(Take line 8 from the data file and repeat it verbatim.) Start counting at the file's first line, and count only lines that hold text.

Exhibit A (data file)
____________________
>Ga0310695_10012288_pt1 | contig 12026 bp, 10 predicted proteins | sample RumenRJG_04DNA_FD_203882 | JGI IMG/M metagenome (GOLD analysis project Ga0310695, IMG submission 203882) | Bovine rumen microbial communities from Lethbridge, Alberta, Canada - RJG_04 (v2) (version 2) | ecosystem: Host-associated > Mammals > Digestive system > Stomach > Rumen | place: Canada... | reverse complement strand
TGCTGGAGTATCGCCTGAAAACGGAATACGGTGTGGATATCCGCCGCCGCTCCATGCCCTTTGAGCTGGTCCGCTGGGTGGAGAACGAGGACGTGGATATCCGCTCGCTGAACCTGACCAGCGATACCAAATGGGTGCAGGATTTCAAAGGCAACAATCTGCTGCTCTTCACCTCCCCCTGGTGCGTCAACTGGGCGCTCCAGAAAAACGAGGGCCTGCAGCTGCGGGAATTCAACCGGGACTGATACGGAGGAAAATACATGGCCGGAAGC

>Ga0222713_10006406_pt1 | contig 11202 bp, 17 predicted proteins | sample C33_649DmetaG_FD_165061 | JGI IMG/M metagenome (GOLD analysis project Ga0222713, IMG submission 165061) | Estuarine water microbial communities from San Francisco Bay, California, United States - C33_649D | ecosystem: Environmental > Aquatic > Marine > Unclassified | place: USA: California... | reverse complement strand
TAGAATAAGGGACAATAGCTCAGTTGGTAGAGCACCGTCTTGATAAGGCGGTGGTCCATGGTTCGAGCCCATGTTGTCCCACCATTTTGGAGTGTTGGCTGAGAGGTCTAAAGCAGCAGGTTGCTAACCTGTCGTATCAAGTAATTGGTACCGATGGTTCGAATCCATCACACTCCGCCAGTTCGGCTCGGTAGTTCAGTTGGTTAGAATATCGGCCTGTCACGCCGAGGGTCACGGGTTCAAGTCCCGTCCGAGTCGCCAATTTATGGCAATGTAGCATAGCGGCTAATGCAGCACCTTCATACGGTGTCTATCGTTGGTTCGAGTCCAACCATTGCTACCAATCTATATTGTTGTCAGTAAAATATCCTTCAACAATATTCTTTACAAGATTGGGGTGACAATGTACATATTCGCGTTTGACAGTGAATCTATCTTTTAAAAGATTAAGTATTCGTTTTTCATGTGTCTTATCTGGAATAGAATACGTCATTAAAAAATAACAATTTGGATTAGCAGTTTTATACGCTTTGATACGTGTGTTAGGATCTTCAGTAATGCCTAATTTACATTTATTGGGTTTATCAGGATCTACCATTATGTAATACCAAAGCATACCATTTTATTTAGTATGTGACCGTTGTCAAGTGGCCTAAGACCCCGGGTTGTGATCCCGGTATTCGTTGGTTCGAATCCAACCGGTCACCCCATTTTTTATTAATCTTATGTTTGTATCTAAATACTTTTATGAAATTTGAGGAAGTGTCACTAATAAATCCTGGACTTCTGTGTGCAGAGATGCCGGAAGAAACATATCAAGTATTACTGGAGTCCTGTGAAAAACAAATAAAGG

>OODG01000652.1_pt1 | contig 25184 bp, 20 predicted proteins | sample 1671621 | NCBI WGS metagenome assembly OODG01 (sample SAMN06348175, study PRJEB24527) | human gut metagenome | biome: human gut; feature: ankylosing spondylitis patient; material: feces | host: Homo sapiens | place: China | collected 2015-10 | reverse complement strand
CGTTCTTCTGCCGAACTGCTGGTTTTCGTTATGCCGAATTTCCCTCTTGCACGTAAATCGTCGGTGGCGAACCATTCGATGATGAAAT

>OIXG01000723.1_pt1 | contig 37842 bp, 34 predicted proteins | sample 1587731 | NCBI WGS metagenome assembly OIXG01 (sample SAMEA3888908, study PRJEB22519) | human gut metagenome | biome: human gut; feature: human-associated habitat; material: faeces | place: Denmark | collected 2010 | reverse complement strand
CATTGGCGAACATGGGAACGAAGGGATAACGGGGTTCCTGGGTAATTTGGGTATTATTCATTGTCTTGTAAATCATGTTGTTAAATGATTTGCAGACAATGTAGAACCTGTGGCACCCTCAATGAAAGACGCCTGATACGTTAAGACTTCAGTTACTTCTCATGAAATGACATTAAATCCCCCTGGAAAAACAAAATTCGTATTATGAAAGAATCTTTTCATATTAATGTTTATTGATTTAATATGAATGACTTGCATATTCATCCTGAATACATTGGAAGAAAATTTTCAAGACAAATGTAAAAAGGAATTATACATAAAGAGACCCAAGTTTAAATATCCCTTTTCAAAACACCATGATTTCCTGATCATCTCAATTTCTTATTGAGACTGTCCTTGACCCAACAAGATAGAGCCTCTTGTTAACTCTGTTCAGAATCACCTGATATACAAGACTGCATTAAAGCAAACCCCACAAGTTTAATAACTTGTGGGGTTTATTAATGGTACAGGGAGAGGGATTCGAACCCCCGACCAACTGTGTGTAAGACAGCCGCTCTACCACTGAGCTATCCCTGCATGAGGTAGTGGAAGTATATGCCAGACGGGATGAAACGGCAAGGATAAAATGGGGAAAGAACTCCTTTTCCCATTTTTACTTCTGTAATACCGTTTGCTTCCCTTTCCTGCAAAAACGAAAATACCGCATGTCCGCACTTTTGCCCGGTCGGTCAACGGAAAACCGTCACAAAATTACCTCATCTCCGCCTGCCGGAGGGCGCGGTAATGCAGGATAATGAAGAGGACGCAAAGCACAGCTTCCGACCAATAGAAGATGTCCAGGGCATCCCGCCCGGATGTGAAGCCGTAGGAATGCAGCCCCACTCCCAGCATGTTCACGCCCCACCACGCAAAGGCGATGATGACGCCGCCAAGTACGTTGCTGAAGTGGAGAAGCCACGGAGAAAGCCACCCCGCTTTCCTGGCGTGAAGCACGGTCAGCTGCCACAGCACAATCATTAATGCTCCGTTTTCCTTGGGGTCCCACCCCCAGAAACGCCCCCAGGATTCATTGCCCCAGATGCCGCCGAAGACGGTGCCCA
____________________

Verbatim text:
CATTGGCGAACATGGGAACGAAGGGATAACGGGGTTCCTGGGTAATTTGGGTATTATTCATTGTCTTGTAAATCATGTTGTTAAATGATTTGCAGACAATGTAGAACCTGTGGCACCCTCAATGAAAGACGCCTGATACGTTAAGACTTCAGTTACTTCTCATGAAATGACATTAAATCCCCCTGGAAAAACAAAATTCGTATTATGAAAGAATCTTTTCATATTAATGTTTATTGATTTAATATGAATGACTTGCATATTCATCCTGAATACATTGGAAGAAAATTTTCAAGACAAATGTAAAAAGGAATTATACATAAAGAGACCCAAGTTTAAATATCCCTTTTCAAAACACCATGATTTCCTGATCATCTCAATTTCTTATTGAGACTGTCCTTGACCCAACAAGATAGAGCCTCTTGTTAACTCTGTTCAGAATCACCTGATATACAAGACTGCATTAAAGCAAACCCCACAAGTTTAATAACTTGTGGGGTTTATTAATGGTACAGGGAGAGGGATTCGAACCCCCGACCAACTGTGTGTAAGACAGCCGCTCTACCACTGAGCTATCCCTGCATGAGGTAGTGGAAGTATATGCCAGACGGGATGAAACGGCAAGGATAAAATGGGGAAAGAACTCCTTTTCCCATTTTTACTTCTGTAATACCGTTTGCTTCCCTTTCCTGCAAAAACGAAAATACCGCATGTCCGCACTTTTGCCCGGTCGGTCAACGGAAAACCGTCACAAAATTACCTCATCTCCGCCTGCCGGAGGGCGCGGTAATGCAGGATAATGAAGAGGACGCAAAGCACAGCTTCCGACCAATAGAAGATGTCCAGGGCATCCCGCCCGGATGTGAAGCCGTAGGAATGCAGCCCCACTCCCAGCATGTTCACGCCCCACCACGCAAAGGCGATGATGACGCCGCCAAGTACGTTGCTGAAGTGGAGAAGCCACGGAGAAAGCCACCCCGCTTTCCTGGCGTGAAGCACGGTCAGCTGCCACAGCACAATCATTAATGCTCCGTTTTCCTTGGGGTCCCACCCCCAGAAACGCCCCCAGGATTCATTGCCCCAGATGCCGCCGAAGACGGTGCCCA